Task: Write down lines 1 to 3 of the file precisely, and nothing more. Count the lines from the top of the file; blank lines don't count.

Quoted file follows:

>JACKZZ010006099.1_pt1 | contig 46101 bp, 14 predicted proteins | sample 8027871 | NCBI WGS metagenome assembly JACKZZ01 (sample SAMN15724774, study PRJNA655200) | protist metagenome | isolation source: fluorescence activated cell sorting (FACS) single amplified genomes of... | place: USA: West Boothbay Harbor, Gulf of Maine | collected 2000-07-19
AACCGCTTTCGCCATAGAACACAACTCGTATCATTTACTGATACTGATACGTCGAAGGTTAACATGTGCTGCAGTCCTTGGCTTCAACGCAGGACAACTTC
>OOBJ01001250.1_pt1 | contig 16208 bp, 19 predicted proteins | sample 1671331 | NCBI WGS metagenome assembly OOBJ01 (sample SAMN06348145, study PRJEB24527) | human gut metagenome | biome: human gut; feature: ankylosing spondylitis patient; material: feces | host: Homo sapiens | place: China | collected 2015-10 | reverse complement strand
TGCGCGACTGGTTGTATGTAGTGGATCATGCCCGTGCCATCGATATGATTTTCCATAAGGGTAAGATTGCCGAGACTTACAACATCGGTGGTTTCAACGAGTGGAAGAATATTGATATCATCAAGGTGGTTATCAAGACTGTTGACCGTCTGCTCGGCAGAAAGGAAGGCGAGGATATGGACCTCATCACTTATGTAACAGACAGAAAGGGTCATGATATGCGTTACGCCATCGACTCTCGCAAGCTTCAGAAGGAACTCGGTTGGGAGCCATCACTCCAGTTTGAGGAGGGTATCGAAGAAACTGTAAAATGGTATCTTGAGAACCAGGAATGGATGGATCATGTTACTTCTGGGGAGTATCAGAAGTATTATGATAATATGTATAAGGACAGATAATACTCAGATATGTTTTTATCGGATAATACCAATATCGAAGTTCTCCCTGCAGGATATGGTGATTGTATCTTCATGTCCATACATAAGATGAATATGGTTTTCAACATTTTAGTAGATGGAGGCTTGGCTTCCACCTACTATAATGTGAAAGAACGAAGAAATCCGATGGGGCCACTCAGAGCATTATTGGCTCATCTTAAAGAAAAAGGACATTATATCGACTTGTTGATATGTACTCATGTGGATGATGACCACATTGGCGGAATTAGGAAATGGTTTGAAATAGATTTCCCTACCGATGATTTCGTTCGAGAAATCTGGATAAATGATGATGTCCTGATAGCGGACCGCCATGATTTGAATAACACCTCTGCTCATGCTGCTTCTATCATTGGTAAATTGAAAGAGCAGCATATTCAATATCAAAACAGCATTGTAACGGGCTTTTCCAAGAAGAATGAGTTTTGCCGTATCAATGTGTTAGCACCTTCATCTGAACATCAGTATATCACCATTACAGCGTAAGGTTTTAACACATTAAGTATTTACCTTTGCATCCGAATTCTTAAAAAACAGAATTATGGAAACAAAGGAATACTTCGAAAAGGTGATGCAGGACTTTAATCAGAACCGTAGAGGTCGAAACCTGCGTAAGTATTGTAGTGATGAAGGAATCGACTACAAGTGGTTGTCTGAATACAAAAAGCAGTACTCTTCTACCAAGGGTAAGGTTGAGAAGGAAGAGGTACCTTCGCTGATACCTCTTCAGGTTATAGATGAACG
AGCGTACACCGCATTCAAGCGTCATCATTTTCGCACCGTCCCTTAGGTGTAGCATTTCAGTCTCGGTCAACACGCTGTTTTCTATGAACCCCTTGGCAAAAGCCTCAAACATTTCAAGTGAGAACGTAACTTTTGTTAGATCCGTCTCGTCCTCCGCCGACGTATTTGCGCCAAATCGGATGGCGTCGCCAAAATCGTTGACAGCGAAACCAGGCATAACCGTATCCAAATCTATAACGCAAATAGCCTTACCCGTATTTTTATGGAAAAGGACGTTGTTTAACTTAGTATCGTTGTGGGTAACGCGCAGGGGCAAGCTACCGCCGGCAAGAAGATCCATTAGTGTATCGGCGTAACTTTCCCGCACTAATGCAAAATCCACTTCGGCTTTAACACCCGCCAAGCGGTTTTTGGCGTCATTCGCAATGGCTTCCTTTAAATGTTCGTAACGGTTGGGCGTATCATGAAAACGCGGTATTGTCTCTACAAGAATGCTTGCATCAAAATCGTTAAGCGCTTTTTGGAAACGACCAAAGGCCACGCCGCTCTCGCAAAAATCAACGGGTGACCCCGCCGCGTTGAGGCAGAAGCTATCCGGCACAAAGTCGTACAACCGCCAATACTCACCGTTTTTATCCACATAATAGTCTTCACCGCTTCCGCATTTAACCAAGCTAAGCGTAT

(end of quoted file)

>JACKZZ010006099.1_pt1 | contig 46101 bp, 14 predicted proteins | sample 8027871 | NCBI WGS metagenome assembly JACKZZ01 (sample SAMN15724774, study PRJNA655200) | protist metagenome | isolation source: fluorescence activated cell sorting (FACS) single amplified genomes of... | place: USA: West Boothbay Harbor, Gulf of Maine | collected 2000-07-19
AACCGCTTTCGCCATAGAACACAACTCGTATCATTTACTGATACTGATACGTCGAAGGTTAACATGTGCTGCAGTCCTTGGCTTCAACGCAGGACAACTTC
>OOBJ01001250.1_pt1 | contig 16208 bp, 19 predicted proteins | sample 1671331 | NCBI WGS metagenome assembly OOBJ01 (sample SAMN06348145, study PRJEB24527) | human gut metagenome | biome: human gut; feature: ankylosing spondylitis patient; material: feces | host: Homo sapiens | place: China | collected 2015-10 | reverse complement strand